Compound heterozygous ZMPSTE24 mutations reduce prelamin A processing and result in a severe progeroid phenotype

@article{Shackleton2005CompoundHZ,
  title={Compound heterozygous ZMPSTE24 mutations reduce prelamin A processing and result in a severe progeroid phenotype},
  author={Sue Shackleton and Dawn T. Smallwood and Peter T. Clayton and Louise C Wilson and Anil Kumar Agarwal and Anshu Garg and Richard C. Trembath},
  journal={Journal of Medical Genetics},
  year={2005},
  volume={42},
  pages={e36 - e36}
}
Hutchinson–Gilford progeria syndrome (HGPS; OMIM 176670) is an extremely rare but devastating disorder that mimics premature aging.1–3 Affected children appear normal at birth but typically develop failure to thrive in the first two years. Other features include alopecia, micrognathia, loss of subcutaneous fat with prominent veins, abnormal dentition, sclerodermatous skin changes, and osteolysis of the clavicles and distal phalanges. The mean age of death is at age 13 years, most commonly due… 

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Increased progerin expression associated with unusual LMNA mutations causes severe progeroid syndromes
TLDR
Two patients with extraordinarily severe forms of progeria caused by unusual mutations in LMNA are presented, and farnesyltransferase inhibitors may prove to be useful even when progerin expression levels are higher than those in typical HGPS patients.
Compound heterozygosity for mutations in LMNA causes a progeria syndrome without prelamin A accumulation.
TLDR
A critical role for the C-terminal globular lamin A/C region in nuclear structure is suggested and support a major contribution of abnormal assembly to the progeroid phenotype is supported.
HUTCHINSON-GILFORD PROGERIA SYNDROME: A PREMATURELY AGING DISORDER
TLDR
The clinical characteristics of this disease, the underlying mutation in the lamin A (LMNA) gene that results in this phenotype and the recent advances in treatment strategies are summarized.
A homozygous ZMPSTE24 null mutation in combination with a heterozygous mutation in the LMNA gene causes Hutchinson‐Gilford progeria syndrome (HGPS): insights into the pathophysiology of HGPS
TLDR
The mutations of this patient indicate that farnesylated prelamin A is the deleterious agent leading to the HGPS phenotype, which gives further insights into the pathophysiology of the disorder.
Type B mandibuloacral dysplasia with congenital myopathy due to homozygous ZMPSTE24 missense mutation
TLDR
A 30-year longitudinal clinical survey of a patient harboring a novel severe and complex phenotype, combining an early-onset progeroid syndrome and a congenital myopathy with fiber-type disproportion is reported, extending the clinical spectrum of ZMPSTE24 gene mutations and suggesting that defective prelamin A processing affects muscle regeneration and development.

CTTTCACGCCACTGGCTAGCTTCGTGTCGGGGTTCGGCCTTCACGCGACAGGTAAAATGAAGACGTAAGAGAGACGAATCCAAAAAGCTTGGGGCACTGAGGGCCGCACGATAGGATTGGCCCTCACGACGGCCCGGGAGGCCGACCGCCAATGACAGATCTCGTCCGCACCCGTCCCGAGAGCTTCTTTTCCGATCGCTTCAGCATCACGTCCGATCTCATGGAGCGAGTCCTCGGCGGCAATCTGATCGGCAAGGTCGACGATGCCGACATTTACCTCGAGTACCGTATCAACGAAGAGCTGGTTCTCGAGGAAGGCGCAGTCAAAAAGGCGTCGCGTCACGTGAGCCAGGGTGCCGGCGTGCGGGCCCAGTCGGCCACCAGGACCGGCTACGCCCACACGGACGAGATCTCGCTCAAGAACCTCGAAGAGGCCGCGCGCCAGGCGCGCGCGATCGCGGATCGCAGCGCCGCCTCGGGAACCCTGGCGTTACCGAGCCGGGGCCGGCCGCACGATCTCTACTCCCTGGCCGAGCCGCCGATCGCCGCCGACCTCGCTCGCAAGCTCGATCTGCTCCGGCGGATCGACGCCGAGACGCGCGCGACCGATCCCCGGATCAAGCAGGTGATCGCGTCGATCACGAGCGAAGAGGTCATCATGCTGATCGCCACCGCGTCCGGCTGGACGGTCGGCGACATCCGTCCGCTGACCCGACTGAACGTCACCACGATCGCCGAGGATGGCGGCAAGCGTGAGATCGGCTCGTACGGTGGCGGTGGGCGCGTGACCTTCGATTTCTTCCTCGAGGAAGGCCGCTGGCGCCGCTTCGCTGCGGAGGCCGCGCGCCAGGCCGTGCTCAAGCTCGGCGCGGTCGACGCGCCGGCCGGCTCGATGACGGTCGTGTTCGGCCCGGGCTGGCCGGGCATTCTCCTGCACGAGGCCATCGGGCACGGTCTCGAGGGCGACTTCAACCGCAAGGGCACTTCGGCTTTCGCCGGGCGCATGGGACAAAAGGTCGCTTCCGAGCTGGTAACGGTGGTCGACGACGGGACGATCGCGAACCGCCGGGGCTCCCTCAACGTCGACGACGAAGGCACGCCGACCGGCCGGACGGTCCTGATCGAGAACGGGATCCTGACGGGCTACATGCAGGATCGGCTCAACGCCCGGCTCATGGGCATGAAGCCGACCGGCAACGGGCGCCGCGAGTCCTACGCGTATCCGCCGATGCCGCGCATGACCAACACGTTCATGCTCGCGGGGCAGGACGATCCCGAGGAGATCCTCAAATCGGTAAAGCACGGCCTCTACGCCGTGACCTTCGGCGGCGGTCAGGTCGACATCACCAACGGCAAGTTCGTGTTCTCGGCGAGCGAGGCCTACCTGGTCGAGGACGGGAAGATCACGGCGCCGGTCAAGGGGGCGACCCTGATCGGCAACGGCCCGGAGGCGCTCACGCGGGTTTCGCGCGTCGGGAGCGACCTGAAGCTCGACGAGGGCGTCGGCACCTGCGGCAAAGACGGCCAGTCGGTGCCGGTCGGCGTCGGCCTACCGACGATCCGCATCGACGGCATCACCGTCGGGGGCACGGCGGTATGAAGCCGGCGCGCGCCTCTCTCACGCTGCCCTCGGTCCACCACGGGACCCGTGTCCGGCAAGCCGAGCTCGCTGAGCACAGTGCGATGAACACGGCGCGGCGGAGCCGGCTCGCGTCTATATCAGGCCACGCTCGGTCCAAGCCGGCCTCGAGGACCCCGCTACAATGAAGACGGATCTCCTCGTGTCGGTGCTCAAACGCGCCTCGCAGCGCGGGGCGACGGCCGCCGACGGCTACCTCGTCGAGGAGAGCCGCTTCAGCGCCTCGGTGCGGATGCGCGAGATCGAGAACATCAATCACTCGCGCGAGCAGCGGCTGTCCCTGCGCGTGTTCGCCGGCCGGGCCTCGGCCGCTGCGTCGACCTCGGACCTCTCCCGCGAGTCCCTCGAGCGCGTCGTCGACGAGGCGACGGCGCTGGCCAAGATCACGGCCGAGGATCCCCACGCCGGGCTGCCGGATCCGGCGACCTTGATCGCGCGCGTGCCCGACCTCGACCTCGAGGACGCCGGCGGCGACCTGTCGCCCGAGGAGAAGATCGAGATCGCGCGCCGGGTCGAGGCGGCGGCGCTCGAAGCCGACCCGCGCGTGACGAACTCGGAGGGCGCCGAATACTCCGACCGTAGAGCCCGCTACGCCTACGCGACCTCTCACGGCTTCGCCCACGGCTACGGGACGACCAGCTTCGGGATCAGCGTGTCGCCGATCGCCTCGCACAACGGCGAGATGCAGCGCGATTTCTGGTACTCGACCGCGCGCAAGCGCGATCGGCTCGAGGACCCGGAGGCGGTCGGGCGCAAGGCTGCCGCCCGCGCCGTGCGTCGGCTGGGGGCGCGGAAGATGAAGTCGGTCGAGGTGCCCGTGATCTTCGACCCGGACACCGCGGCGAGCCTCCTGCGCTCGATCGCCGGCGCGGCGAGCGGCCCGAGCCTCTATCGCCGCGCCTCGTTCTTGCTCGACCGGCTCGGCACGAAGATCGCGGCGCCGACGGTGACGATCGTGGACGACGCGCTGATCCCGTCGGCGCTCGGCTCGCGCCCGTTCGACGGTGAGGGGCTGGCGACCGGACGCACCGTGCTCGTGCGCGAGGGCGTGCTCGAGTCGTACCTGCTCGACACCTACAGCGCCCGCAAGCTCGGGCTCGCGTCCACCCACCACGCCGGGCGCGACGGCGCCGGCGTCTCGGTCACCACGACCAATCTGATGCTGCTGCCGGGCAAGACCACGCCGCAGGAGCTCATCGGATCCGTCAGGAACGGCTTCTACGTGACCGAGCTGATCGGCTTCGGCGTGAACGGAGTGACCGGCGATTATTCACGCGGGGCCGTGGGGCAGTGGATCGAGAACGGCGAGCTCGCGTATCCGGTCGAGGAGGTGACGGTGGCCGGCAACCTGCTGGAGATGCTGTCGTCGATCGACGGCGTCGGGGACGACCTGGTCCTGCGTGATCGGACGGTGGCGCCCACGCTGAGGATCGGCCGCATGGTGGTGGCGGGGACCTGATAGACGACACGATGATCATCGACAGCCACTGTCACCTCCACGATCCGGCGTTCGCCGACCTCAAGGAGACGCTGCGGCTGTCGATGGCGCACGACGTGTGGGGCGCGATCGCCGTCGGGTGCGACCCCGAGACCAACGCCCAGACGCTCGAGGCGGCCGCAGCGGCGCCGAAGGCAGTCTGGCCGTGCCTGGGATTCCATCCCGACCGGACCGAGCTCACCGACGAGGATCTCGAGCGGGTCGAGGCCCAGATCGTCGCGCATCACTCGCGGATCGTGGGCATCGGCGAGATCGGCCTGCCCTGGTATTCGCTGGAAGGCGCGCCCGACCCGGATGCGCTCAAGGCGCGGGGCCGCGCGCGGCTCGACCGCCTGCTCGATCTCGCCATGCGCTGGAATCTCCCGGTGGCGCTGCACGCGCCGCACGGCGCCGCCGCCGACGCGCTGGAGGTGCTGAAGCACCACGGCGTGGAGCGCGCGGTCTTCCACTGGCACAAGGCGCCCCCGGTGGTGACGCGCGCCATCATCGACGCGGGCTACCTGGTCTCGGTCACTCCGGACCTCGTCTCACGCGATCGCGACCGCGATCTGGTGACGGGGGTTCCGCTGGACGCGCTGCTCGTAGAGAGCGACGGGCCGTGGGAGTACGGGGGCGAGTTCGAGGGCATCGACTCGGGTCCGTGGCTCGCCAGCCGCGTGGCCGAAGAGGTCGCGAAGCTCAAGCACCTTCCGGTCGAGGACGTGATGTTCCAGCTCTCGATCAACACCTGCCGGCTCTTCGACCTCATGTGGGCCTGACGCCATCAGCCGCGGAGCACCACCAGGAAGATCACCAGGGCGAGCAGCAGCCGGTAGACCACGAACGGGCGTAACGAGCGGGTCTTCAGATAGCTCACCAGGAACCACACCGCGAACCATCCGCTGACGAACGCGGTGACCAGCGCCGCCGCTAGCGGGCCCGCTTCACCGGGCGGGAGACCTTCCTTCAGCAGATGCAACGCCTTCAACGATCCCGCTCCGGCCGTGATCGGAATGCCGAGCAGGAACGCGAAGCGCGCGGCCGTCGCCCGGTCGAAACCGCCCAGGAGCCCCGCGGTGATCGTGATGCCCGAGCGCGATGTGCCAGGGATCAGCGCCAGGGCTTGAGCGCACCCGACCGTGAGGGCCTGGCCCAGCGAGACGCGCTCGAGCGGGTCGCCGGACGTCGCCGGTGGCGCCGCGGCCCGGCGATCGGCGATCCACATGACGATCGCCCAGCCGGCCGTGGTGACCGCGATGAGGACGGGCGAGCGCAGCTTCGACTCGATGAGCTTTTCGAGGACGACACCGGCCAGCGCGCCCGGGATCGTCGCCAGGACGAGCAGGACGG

Severe mandibuloacral dysplasia caused by novel compound heterozygous ZMPSTE24 mutations in two Japanese siblings
TLDR
It is concluded that ZMPSTE24 deficiency results in accumulation of farnesylated prelamin A, which may be responsible for cellular toxicity and the MAD phenotype.
New ZMPSTE24 (FACE1) mutations in patients affected with restrictive dermopathy or related progeroid syndromes and mutation update
TLDR
A comprehensive analysis of the molecular pathology supported the general rule: complete loss-of-function of ZMPSTE24 leads to RD, whereas other less severe phenotypes are associated with at least one haploinsufficient allele.
Hutchinson-Gilford Progeria Syndrome
TLDR
Surprisingly, progerin has also been found in normal unaffected individuals and its level increases with age, suggesting a similar genetic mecha‐ nism in progeria as in normal physiological ageing.
Antisense-Based Progerin Downregulation in HGPS-Like Patients’ Cells
TLDR
It is shown that morpholino antisense oligonucleotides (AON) prevent pathogenic LMNA splicing, markedly reducing the accumulation of Progerin and/or other truncated Prelamin A isoforms in HGPS-like patients’ cells.
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    Proceedings of the National Academy of Sciences of the United States of America
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TLDR
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